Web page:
Related topics: plos one · genes

Molecules that promote plant-to-plant communications below ground

Plants have evolved elaborate mechanisms for detecting neighboring plants, which typically involve the perception of "cues'" inadvertently produced by their neighbors. Strigolactones are hormonal signaling molecules that ...

No, the human brain did not shrink 3,000 years ago: research

Did the 12th century B.C.E.—a time when humans were forging great empires and developing new forms of written text—coincide with an evolutionary reduction in brain size? Think again, says a UNLV-led team of researchers ...

How do plants adapt to aquatic environments?

The theory that life began in the ocean is widely accepted. The public, however, does not acknowledge the reality that many aquatic organisms are descendants of terrestrial organisms. Whales and dolphins are marine mammals ...

Which rules evolutionary change: Life or climate?

The fossil record over the last half a billion years shows biodiversity as a zigzagging pattern of species births and extinctions. For decades scientist have attempted to answer the question: Which rules supreme—life or ...

Showing that species thrive through social connections

The term biodiversity invites images of lush rainforests, dynamic estuaries, and other biomes where a kaleidoscope of species interact within their communities. We could assume the same holds true for biodiversity at the microscopic level.

A quantum drum that stores quantum states for record-long times

Researchers at the Niels Bohr Institute, University of Copenhagen, have improved the coherence time of a previously developed quantum membrane dramatically. The improvement will expand the usability of the membrane for a ...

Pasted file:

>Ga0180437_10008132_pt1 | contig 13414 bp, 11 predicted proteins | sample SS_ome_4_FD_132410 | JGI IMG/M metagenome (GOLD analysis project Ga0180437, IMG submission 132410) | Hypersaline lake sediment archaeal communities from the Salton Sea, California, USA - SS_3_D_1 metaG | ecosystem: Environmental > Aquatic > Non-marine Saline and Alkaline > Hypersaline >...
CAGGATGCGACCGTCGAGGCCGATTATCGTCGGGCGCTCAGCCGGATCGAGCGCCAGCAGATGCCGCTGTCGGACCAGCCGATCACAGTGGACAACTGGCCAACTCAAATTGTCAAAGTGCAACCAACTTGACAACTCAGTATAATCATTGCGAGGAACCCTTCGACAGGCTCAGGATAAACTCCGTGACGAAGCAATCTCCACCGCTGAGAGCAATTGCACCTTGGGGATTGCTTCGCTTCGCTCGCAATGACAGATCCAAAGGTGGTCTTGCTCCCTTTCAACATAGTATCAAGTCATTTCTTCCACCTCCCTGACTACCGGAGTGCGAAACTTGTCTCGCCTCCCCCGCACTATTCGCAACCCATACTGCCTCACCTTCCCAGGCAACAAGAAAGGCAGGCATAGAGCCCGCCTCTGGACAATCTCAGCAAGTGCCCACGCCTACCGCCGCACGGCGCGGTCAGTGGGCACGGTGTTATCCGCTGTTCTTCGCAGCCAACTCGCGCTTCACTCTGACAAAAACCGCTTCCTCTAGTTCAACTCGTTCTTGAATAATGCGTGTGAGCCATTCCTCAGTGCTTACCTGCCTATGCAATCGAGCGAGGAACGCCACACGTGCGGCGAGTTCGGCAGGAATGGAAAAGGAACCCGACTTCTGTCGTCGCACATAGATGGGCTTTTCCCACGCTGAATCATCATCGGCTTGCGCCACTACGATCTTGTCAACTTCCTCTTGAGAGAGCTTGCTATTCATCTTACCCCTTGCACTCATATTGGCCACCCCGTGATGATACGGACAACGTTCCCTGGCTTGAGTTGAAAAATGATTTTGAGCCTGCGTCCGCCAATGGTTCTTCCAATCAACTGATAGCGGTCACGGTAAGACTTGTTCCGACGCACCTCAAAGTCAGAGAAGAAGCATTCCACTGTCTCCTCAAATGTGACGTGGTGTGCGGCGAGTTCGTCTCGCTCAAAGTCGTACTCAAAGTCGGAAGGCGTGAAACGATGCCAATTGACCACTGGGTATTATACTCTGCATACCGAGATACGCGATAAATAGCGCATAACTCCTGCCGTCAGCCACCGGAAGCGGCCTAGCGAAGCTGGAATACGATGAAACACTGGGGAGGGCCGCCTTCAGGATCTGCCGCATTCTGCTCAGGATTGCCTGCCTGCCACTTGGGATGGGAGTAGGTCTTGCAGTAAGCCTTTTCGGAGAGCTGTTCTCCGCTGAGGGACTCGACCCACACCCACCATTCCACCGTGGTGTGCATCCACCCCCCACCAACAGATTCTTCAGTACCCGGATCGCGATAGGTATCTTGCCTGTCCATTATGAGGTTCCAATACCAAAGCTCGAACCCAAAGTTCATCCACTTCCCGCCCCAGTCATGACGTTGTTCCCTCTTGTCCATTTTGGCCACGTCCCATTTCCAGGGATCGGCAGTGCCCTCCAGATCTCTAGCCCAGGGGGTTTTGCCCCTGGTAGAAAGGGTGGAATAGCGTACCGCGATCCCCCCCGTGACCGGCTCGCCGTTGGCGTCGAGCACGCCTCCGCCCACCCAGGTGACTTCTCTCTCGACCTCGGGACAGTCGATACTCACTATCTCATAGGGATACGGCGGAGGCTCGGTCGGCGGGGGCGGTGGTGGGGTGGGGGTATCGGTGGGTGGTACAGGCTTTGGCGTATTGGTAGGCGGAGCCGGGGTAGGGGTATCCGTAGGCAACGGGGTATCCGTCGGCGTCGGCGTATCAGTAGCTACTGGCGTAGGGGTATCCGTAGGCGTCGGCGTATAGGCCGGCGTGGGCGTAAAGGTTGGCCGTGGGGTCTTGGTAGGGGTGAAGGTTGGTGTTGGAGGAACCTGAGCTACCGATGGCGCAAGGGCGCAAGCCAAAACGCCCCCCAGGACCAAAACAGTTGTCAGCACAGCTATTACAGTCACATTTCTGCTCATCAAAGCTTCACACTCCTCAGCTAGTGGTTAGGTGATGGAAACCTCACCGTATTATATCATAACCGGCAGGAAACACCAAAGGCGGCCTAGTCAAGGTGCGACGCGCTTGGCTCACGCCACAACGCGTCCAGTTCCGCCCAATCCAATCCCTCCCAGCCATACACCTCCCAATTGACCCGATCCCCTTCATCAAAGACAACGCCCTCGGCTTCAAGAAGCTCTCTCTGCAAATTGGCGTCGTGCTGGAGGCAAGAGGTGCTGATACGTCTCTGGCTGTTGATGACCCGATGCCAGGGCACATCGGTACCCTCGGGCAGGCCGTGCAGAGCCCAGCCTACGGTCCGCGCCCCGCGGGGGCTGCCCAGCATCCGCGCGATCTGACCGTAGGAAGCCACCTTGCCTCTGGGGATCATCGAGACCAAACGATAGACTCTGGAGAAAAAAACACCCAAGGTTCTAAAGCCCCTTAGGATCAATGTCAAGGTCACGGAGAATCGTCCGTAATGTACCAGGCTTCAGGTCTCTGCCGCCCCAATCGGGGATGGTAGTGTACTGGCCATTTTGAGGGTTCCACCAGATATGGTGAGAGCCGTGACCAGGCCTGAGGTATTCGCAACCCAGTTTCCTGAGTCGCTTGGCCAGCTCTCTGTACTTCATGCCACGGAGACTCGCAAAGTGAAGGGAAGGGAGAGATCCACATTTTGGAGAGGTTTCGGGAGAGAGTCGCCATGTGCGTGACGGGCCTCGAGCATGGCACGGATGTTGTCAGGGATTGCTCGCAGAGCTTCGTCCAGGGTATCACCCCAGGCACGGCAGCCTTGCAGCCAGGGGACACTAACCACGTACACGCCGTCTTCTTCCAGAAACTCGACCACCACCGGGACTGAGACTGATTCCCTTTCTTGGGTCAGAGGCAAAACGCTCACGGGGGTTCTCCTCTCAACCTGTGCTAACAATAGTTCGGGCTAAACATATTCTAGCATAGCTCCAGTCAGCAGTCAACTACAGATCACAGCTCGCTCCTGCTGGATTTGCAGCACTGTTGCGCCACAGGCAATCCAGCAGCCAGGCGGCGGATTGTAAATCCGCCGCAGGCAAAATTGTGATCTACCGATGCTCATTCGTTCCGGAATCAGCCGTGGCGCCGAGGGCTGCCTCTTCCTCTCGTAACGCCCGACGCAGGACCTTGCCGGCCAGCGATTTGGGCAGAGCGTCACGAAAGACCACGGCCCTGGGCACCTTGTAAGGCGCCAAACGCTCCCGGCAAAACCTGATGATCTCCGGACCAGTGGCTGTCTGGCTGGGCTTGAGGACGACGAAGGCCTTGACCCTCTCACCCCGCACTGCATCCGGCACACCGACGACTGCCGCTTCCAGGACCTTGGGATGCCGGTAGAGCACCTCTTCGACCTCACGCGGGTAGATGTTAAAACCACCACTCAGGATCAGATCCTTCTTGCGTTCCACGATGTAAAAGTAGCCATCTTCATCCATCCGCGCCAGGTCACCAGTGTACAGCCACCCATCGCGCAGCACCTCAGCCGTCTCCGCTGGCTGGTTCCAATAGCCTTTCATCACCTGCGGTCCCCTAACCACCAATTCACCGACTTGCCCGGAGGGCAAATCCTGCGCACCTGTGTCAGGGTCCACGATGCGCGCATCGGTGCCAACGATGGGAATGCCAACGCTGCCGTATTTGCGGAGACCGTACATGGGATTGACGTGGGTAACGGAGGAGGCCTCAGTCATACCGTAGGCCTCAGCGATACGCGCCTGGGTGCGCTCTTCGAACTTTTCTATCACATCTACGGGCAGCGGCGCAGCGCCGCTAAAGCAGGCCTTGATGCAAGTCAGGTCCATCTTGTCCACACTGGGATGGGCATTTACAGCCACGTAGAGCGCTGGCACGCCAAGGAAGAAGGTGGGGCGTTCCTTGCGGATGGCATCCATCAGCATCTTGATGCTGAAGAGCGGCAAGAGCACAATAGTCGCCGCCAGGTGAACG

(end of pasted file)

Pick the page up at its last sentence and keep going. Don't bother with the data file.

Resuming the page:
Study argues that language may not shape social outcomes

Does language shape thought? Do the languages we speak affect how we live our lives? These are some of the oldest questions in the cognitive and social sciences, and a handful of high-profile research articles in the social ...

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Hypothesis

A hypothesis (from Greek ὑπόθεσις [iˈpoθesis]) consists either of a suggested explanation for an observable phenomenon or of a reasoned proposal predicting a possible causal correlation among multiple phenomena. The term derives from the Greek, hypotithenai meaning "to put under" or "to suppose." The scientific method requires that one can test a scientific hypothesis. Scientists generally base such hypotheses on previous observations or on extensions of scientific theories. Even though the words "hypothesis" and "theory" are often used synonymously in common and informal usage, a scientific hypothesis is not the same as a scientific theory. A hypothesis is never to be stated as a question, but always as a statement with an explanation following it. It is not to be a question because it states what the experimenter thinks will occur. Hypotheses are usually written in the "if-then form": If X, then Y.

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